activism through POWERFUL WORDS and art.
APPLICATIONS FOR 2023/2024 ARE NOW CLOSED.
OUR APPLICATION WILL REOPEN ON MARCH 1, 2024.
To honor the legacy of Mary Bowman and support other accomplished young art activists ("artivists") like her, the National AIDS Memorial has partnered with ViiV Healthcare to create the Mary Bowman Arts in Activism Award. Student and non-student art activists are welcome to apply for this award. These $5,000 awards are intended to support young artivists (27 years of age or younger) each year who exemplify Mary’s passion for the arts as the vehicle for their own HIV/AIDS and/or health and social justice community activism and expression. Recipients of the Mary Bowman Arts in Activism Award use their art and activism to raise greater awareness about bigotry, stigma, and social justice around the issue of HIV/AIDS and/or health and social inequities that fuel the spread of the disease.
In May of 2019, the HIV/AIDS world lost its most promising poet, advocate, author, singer and young person living with AIDS, Mary Bowman. Mary was 30 years old. Born with HIV, she lived out her experiences of growing up and living with HIV (and losing a mother to AIDS) through her art. As a young, out woman of color, she was a dynamic, vital voice for the next generation of individuals living with HIV—proud, willing to speak of her own challenges with not just her own health needs (mental health, social support) —but also a fierce advocate for other young people with HIV for whom a voice was lacking. For Mary, the arts gave her the platform and voice to channel her creative energy, her passion, her truth.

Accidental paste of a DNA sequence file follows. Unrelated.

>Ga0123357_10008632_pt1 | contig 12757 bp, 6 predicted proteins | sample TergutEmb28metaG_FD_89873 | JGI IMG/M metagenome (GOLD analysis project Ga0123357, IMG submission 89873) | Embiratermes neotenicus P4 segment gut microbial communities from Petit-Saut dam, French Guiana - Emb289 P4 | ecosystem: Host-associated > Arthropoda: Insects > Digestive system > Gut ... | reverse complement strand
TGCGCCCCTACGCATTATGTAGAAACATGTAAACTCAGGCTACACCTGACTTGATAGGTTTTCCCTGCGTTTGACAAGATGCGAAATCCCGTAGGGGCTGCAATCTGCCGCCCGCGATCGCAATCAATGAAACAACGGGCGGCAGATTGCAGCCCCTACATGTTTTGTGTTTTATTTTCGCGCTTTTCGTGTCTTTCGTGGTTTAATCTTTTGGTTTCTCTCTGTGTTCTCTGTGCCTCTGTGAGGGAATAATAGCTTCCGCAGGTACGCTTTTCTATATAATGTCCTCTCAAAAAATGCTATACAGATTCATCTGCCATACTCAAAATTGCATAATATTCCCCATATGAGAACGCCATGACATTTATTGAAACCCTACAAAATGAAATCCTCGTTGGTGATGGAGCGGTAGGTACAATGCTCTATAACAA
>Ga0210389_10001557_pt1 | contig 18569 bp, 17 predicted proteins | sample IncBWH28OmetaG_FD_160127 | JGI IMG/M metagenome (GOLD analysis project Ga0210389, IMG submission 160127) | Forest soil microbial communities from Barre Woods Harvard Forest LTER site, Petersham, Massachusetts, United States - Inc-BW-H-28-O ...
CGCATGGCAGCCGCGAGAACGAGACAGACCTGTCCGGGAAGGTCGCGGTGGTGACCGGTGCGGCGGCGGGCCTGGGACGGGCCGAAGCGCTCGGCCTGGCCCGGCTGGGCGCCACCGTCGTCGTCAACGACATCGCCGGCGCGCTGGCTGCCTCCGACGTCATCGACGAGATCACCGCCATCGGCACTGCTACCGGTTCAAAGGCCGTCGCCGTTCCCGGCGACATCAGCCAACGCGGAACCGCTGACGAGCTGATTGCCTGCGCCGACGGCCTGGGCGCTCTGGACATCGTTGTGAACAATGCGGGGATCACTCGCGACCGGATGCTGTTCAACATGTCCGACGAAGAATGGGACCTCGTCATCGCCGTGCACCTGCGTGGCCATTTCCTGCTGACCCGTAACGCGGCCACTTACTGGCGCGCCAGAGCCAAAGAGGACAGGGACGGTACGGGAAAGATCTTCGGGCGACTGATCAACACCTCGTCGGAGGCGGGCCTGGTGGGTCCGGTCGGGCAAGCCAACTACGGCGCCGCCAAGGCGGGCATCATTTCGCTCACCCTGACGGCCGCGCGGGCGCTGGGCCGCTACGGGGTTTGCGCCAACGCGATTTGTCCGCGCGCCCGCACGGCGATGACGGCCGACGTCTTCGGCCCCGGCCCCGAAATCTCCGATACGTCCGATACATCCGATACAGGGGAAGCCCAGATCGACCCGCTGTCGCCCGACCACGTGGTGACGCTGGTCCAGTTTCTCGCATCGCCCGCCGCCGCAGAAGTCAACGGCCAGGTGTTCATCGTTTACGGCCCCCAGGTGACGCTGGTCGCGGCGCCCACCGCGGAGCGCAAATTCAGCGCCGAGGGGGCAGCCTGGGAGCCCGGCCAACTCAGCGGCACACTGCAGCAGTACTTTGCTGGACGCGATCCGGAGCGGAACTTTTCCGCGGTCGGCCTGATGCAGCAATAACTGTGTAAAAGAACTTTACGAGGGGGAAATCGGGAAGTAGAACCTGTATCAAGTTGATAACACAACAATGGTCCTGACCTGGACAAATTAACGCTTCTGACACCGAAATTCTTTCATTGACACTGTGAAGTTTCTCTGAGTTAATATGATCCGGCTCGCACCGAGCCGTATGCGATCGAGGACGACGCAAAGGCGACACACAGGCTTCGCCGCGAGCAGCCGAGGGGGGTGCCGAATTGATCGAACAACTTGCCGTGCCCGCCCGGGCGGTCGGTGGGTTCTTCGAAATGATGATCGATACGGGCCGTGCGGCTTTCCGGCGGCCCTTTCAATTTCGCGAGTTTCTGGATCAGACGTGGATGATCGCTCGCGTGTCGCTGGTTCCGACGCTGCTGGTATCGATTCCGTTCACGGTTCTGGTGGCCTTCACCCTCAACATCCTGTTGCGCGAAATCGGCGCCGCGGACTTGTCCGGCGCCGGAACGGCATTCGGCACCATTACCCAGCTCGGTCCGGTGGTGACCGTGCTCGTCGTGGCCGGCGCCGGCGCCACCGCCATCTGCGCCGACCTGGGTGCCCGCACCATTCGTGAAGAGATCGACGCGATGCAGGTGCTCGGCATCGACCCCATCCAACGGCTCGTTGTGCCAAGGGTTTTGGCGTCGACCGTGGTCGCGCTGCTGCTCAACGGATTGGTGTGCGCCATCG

This Award supports arts and culture programs that engage and inspire individuals and communities in the fight against HIV/AIDS, and recognizes the power of culture to break down stigma and isolation. Mary Bowman was an icon of hope and resilience, and performed at the 2018 ViiV Healthcare Youth and Community Summit where she inspired leaders across the movement, one of many examples of Mary used her voice and art to make a difference.
Artivism harnesses the critical imagination to design events and strategies that provoke new questions and new meaning in pursuit of more respectful ways of being. As an example, with respect to HIV/AIDS, such artistic statements are frequently borne from a variety of perspectives in terms of gender, sexuality, age, class, ethnicity, and nationality, and wield artistic expression as a tool for combating stigma. Stigma, and all it entails—shame, isolation, embarrassment, exclusion, shunning—remains among the most formidable barriers to fighting the epidemic. Through this Award, we hope to inspire the amazing world of art and activism.